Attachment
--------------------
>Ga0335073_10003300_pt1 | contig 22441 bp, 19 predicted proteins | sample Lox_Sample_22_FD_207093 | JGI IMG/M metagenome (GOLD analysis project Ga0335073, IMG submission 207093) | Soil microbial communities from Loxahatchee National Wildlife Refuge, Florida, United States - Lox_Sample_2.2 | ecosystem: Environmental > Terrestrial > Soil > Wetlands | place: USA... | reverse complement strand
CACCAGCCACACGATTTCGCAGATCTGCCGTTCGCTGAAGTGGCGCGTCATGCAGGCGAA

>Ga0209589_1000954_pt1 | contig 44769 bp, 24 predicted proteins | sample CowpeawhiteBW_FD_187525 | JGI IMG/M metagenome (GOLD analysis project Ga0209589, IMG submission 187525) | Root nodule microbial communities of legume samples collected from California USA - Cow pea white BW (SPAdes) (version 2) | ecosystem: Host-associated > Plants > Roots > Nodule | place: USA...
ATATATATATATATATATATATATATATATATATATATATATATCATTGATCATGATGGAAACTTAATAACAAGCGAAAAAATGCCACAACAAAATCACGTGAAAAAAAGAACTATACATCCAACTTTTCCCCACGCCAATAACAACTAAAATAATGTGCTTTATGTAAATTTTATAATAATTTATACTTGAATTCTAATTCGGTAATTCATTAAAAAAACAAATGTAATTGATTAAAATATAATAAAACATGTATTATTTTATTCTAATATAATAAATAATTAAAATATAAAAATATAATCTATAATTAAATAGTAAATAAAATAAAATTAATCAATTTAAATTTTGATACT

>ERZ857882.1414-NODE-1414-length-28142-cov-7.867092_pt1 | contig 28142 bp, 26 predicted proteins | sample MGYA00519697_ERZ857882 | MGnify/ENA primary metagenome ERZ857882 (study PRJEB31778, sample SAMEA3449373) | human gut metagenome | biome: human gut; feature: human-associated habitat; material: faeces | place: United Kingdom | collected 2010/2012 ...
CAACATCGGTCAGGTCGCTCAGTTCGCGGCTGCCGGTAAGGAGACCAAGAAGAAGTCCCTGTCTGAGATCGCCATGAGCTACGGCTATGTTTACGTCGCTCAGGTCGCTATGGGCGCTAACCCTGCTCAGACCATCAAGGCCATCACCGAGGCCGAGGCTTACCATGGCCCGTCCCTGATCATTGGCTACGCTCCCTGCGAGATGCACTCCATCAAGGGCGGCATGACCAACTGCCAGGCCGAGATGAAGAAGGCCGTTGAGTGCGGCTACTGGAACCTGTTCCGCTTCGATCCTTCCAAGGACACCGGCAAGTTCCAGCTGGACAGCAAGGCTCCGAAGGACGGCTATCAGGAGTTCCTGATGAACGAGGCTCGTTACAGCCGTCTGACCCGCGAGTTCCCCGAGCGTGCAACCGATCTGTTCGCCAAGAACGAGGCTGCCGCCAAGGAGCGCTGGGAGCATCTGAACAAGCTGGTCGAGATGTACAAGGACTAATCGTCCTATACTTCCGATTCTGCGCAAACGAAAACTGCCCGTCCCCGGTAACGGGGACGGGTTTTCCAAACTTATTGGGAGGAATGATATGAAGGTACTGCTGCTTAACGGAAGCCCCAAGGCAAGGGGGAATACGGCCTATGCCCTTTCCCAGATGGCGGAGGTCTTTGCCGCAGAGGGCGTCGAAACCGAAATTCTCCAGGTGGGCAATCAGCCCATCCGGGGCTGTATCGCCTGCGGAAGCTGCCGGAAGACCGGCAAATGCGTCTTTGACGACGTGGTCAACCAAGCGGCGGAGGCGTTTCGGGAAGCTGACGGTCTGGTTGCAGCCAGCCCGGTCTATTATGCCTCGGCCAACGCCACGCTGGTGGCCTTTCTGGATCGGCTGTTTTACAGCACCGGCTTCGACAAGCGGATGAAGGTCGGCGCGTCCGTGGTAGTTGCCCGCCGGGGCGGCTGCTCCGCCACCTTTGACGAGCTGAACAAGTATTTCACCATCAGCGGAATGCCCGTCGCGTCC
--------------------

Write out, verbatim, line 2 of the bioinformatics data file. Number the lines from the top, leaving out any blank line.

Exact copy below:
CACCAGCCACACGATTTCGCAGATCTGCCGTTCGCTGAAGTGGCGCGTCATGCAGGCGAA